Yesterday my web host (Dreamhost) unexpectedly moved my email account to a new server. Most of my email clients didn't skip a beat, and continued to connect to the server and receive mail.

However, immediately after the server migration, Mail.app on my home computer stopped receiving mail. It continued to successfully login to the mail server, but did not find any email received post-migration. My assumption is that it was connecting to the old mail server.

Today, Mail.app fails to login to the mail server at all. My assumption is that the old server has now been decommissioned.

To me, it seems as if Mail.app has some sort of bad DNS cache, causing it to 'look' at the old server rather than the new one.

Steps I tried to resolve the issue:

  • Restarted Mail.app.
  • Rebooted computer.
  • Cleared OS X DNS cache.
  • Synchronized IMAP account with server.
  • Deleted email account from Mail.app, and recreated it.
  • Rebooted cable modem.

Not a spot of difference.

Is it possible that Mail.app is somehow caching DNS details for the email server, even after I clear the OS X DNS cache? If so, how could I force Mail.app to 'look' at the new server?

Setup: OS X Lion, IMAP email account

[SOLVED] See the comments for a description of the solution. The culprit was Avast Anti Virus.

  • 1
    Did the URL change? Have you tried any other mail clients? Do other applications correctly route to the URL (like using a browser or using telnet to connect directly to one of the ports)?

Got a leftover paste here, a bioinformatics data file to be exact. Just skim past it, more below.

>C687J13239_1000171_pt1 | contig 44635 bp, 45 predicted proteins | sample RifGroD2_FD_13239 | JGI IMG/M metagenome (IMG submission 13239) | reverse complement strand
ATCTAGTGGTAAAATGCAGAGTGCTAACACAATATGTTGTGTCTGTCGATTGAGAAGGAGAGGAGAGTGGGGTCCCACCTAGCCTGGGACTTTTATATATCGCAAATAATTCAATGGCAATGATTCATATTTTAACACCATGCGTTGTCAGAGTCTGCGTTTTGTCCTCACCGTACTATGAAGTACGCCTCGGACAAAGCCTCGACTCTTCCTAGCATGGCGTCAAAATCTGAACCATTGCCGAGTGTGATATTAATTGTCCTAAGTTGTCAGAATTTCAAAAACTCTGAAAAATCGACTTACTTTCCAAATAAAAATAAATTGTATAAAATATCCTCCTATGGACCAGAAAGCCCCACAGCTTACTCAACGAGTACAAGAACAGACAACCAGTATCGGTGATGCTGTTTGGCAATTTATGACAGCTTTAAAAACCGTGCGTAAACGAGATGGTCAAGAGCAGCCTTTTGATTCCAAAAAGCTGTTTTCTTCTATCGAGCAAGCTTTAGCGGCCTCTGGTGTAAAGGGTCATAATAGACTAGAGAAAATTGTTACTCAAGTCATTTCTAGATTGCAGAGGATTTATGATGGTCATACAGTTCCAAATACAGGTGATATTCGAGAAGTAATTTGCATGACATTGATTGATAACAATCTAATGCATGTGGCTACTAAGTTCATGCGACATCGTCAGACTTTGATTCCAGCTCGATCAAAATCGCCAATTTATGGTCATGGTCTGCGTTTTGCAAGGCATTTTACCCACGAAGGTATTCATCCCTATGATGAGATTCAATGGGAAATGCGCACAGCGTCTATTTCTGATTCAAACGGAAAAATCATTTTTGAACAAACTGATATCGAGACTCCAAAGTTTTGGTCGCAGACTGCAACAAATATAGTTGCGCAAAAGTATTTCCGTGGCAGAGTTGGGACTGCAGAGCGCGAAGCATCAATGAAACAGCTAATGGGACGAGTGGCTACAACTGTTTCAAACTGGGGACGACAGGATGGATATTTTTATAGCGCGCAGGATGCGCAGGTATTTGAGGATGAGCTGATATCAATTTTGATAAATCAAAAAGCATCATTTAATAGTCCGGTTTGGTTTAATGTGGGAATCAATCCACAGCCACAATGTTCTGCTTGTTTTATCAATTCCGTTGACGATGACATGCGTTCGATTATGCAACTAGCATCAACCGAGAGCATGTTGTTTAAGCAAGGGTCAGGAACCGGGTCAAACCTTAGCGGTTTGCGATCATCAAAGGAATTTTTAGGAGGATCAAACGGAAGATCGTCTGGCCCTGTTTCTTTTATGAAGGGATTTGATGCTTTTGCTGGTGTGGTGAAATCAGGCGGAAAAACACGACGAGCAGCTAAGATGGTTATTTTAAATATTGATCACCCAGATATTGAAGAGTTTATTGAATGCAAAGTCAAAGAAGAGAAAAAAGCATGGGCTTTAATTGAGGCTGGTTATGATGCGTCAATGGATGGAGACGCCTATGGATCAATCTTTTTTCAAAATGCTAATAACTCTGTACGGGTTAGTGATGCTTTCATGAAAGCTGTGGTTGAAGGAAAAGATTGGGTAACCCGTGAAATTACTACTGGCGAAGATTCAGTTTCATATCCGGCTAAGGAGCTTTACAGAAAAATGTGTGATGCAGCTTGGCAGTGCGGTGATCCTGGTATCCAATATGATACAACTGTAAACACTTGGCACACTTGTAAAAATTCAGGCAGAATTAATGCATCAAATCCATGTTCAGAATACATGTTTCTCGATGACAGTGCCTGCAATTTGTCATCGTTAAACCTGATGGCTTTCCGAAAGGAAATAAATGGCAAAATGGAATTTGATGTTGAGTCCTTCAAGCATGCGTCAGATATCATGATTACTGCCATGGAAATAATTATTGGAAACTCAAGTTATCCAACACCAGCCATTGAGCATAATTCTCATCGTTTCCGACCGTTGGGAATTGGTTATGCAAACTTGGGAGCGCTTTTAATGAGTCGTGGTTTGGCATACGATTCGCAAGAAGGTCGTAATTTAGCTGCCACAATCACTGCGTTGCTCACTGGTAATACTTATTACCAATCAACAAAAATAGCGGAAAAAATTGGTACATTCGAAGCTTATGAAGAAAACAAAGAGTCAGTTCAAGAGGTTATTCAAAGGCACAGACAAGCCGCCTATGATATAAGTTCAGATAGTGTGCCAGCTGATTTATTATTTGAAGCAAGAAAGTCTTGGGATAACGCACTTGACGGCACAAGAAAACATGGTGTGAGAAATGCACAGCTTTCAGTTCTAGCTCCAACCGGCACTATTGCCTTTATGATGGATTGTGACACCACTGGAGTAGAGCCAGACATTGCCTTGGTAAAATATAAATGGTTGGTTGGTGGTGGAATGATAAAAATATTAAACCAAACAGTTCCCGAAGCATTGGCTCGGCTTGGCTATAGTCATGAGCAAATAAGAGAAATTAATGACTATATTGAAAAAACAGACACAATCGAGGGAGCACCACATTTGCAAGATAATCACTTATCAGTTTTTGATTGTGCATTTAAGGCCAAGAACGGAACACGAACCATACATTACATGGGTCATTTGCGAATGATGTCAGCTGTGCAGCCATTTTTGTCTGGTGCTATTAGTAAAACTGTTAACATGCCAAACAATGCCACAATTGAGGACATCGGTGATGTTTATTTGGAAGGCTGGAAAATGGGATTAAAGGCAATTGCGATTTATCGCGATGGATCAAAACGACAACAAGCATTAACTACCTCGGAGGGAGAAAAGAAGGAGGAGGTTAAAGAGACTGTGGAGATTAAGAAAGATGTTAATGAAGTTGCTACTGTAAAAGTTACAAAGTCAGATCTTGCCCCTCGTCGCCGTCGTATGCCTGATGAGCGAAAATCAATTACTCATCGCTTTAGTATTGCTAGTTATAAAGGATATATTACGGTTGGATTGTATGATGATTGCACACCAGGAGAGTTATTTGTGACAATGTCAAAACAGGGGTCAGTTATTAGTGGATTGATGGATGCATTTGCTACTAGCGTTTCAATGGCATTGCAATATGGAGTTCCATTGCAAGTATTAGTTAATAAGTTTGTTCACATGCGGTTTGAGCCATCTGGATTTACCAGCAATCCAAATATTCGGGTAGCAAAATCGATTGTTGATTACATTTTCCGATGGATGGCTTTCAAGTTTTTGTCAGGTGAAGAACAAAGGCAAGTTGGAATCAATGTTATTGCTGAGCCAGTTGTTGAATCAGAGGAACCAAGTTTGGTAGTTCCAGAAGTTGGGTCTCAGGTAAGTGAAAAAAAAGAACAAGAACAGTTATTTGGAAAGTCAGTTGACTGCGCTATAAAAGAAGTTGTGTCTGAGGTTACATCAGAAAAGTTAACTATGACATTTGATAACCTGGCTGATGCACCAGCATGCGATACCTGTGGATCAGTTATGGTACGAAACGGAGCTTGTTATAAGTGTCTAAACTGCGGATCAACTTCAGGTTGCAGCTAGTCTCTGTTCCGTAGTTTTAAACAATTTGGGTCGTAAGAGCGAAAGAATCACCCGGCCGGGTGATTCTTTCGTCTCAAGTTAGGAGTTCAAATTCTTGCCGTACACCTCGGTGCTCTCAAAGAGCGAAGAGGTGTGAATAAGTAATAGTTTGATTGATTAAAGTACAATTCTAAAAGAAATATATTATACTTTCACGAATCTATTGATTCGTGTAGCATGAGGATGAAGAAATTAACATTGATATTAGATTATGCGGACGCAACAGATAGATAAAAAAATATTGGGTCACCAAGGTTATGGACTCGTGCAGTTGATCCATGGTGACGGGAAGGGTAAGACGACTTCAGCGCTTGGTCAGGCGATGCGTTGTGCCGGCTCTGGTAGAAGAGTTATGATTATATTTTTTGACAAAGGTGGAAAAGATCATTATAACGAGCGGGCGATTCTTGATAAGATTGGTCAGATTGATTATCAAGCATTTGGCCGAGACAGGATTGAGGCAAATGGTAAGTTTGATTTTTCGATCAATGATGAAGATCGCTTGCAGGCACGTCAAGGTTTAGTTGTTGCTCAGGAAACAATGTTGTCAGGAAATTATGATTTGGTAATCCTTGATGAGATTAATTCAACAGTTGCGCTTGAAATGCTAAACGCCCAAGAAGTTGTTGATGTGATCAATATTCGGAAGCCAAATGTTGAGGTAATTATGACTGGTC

– jmlumpkin
    Commented Aug 29, 2012 at 22:55
  • @jmlumpkin Thanks for the reply. I'm at work now, so can't answer your questions, but will try your suggestions tonight. Questions I can answer: 1. The server URL hasn't changed. 2. I cannot connect to the server URL (mail.f6design.com) via browser, but that has always been the case (no data returned to browser). Commented Aug 30, 2012 at 0:25
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    Try to use telnet to port 25. This will let you know if the remote machine its connecting to is responding on that port. Then you can help narrow down is it just Mail.app, or anything else.
    – jmlumpkin
    Commented Aug 30, 2012 at 0:44
  • OK, after some ping tests, locally and using a remote service, I'm of the opinion that OS X (or maybe my ISP or router?) has an out-of-date DNS cache. Pinging mail.f6design.com from my macbook = Pinging mail.f6design.com from ping.eu/nslookup =, which is what I get when pinging other domains on the same mail server. I've tried purging OS X's DNS cache, but to no affect. Commented Aug 30, 2012 at 8:17
  • Interesting - doing a DNS lookup using my router's inbuilt tools gives me, which is different to my macbook. So the macbook must be the one with the sticky DNS record... Commented Aug 30, 2012 at 8:21

1 Answer 1


This sounds like a DNS caching issue still. I know that most web browsers do cache their own DNS as well, and I am sure Mail does, but I think that cache empties after exiting.

I always try to telnet into port 25 on a remote mail server to test the connection when something is weird. Port 25 is for SMTP traffic, or what sends the mail. If you get a valid connection, you can actually interact with this interface. With your comments though, this probably did not work.

DNS is a very strange beast, because so many different services do many things, not to mention the different hardware on your network. In this case you have:

  • router
  • Mac, but DNS cache and hosts file

In the end, it sounds like you discovered this in your hosts file. I can't count the number of times (I do a bit of web dev) that I set something up in the hosts file and then got confused why something was acting wrong.

  • 1
    I do web dev too, and while DNS seems like voodoo magic to me, hosts files are very familiar ground. At one stage I had Avast set to scan my email, and it "thoughtfully" added the mail server to the hosts file. I'd forgotten all about it. Commented Aug 30, 2012 at 12:24

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